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Wednesday, Jun. 26, 2002

Last week, in Atkins v. Virginia, the Supreme Court ruled 6-3 that the Eighth Amendment's prohibition on "cruel and unusual punishments" bars states from executing mentally retarded defendants. The decision overturned the Court's 1989 decision in Penry v. Lynaugh. There, the Justices had said that executing the mentally retarded is permissible.

Atkins was a rare Supreme Court victory for death penalty opponents, who have fared better recently in taking their case to governors and state legislatures. Accordingly, the decision has sparked intense interest, with observers asking the following key question: Why did Justices Sandra Day O'Connor and Anthony Kennedy, both of whom routinely uphold capital sentences, change sides and join Justice Stevens' majority opinion in Atkins?

The opinion itself gave a straightforward answer: Between 1989 and 2002, the majority said, a "national consensus" emerged holding that it is wrong to execute the mentally retarded. But is that really the case? Although there is a trend towards prohibition, twenty of the thirty-eight states that have a death penalty still permit execution of the mentally retarded. Thus, one might reasonably think this trend has not yet reached the point of national consensus.

With the "national consensus" rationale somewhat shaky, what factors might explain the decision? The leading suspect, buried in a footnote, is world opinion.

While the existence of a national consensus may be challenged, there does seem to be an international consensus that executing the mentally retarded is improper. And the Justices--who increasingly see themselves as part of an international community of high court jurists--may not have wished to remain too far out of step with their friends overseas.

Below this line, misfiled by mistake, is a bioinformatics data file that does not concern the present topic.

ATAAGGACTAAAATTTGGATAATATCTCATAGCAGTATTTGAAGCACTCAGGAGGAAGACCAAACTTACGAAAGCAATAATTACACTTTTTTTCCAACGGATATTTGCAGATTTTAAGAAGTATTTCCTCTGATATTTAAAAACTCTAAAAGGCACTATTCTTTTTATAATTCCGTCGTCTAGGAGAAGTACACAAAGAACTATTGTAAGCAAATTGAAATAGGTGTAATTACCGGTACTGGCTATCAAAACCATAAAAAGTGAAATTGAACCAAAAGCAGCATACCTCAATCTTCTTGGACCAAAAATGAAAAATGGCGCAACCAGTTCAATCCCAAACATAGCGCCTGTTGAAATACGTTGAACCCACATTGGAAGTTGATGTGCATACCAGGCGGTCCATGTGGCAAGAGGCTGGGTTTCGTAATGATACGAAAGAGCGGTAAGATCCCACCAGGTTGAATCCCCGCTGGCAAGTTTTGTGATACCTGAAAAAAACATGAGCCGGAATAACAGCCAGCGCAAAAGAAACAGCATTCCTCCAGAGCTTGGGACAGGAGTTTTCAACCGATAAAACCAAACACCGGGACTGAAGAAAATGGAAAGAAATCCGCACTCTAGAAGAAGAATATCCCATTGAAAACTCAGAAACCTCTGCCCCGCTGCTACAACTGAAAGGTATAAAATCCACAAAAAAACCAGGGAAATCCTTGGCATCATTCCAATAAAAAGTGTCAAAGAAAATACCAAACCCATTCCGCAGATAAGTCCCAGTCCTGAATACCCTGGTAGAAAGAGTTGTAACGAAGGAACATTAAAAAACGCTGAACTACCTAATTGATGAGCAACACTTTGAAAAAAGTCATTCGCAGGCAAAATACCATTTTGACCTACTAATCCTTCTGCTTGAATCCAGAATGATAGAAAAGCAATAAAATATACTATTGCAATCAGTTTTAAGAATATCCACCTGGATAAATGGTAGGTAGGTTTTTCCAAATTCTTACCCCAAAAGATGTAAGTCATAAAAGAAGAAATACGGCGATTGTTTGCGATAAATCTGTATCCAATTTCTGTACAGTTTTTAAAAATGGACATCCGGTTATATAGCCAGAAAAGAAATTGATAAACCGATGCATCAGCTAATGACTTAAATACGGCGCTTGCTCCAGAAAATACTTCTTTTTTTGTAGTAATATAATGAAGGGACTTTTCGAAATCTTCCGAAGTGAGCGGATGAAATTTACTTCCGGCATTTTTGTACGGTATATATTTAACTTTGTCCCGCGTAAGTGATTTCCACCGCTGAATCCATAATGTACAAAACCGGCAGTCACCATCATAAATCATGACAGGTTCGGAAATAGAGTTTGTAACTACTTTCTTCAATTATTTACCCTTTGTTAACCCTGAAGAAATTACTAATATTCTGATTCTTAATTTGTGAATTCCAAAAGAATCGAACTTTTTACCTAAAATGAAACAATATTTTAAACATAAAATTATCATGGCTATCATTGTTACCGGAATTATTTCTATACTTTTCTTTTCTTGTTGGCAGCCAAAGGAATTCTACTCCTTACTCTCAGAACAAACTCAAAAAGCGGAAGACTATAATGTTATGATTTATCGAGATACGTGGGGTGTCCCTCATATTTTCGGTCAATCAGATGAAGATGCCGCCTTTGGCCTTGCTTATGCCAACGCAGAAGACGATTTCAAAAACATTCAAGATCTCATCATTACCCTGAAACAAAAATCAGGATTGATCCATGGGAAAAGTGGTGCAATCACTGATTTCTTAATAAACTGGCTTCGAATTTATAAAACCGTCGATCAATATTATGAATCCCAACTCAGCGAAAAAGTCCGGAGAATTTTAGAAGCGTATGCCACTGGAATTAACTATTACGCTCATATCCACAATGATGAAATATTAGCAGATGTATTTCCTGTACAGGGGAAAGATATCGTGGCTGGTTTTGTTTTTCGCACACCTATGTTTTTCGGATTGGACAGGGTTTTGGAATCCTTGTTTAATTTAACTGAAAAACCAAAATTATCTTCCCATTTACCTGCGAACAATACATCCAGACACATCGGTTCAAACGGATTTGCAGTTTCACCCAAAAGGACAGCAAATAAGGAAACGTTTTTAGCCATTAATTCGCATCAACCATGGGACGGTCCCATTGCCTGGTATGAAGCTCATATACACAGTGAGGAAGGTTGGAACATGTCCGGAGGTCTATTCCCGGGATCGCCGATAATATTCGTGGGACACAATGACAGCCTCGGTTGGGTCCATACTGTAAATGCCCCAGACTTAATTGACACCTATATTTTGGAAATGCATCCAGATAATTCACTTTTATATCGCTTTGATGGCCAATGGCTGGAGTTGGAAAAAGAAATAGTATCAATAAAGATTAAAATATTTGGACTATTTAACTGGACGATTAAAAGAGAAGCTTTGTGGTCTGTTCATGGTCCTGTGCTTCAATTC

Idiots versus Imbeciles: Justice Scalia's Proposed Historical Distinction

How should judges decide what punishments are "cruel and unusual?" At the very least, one might think that those punishments that the framers and ratifiers of the Eighth Amendment thought cruel and unusual in 1791 are barred.

In his dissent in Atkins, Justice Scalia, writing for himself, Chief Justice Rehnquist and Justice Thomas, suggested that under the historical approach, one should distinguish between idiots and imbeciles.

An "idiot," as the term was used in the Eighteenth Century, was a person who would now be classified as so severely retarded that he would be unable to form the mental state necessary for a criminal conviction. That is, he would never have the mens rea (guilty mind) the statute defining the crime required - whatever it might be. Such a person could not be executed in the Eighteenth Century or now, simply because he could not even be convicted of a crime.

Furthermore, even if an idiot managed to form the requisite intention, he would escape capital punishment under the precursor to the modern insanity defense. By virtue of his mental defect, the idiot could not tell right from wrong.

By contrast, the term "imbecile" was applied to persons of diminished intellectual capacity who nonetheless could be held criminally responsible for their conduct. Their intent might fulfill the statutory requirement of mens rea, even if in other respects they might be woefully lacking. And it could not be assumed that an imbecile would have no ability to distinguish right from wrong.

In modern nomenclature, an imbecile would be classified as mildly or moderately retarded. In the Eighteenth Century, imbeciles but not idiots could be executed for capital offenses.

Justice Scalia and the other two Atkins dissenters also contested the majority's application of modern tests. Nevertheless, for the dissenters, the Eighteenth Century understanding of the Eighth Amendment - and the ancient idiot/imbecile distinction - pretty much settled the case. Atkins claimed to be an imbecile rather than an idiot; therefore, the dissenters said, he should have lost.

For the majority of the Court however, the Eighth Amendment's meaning could not be frozen in 1791. The Bill of Rights, after all, bars "cruel and unusual punishments." It does not list specific practices that were thought cruel in 1791.

It is possible that the thumbscrew, the rack, or physical mutilation such as ear-cropping would not have been considered cruel by our forebears. Fortunately, though, the language of the Eighth Amendment invites us to decide for ourselves whether we think each of these practices is cruel - and that was what the six majority Justices in Atkins did.

Measuring Society's Evolving Standards of Decency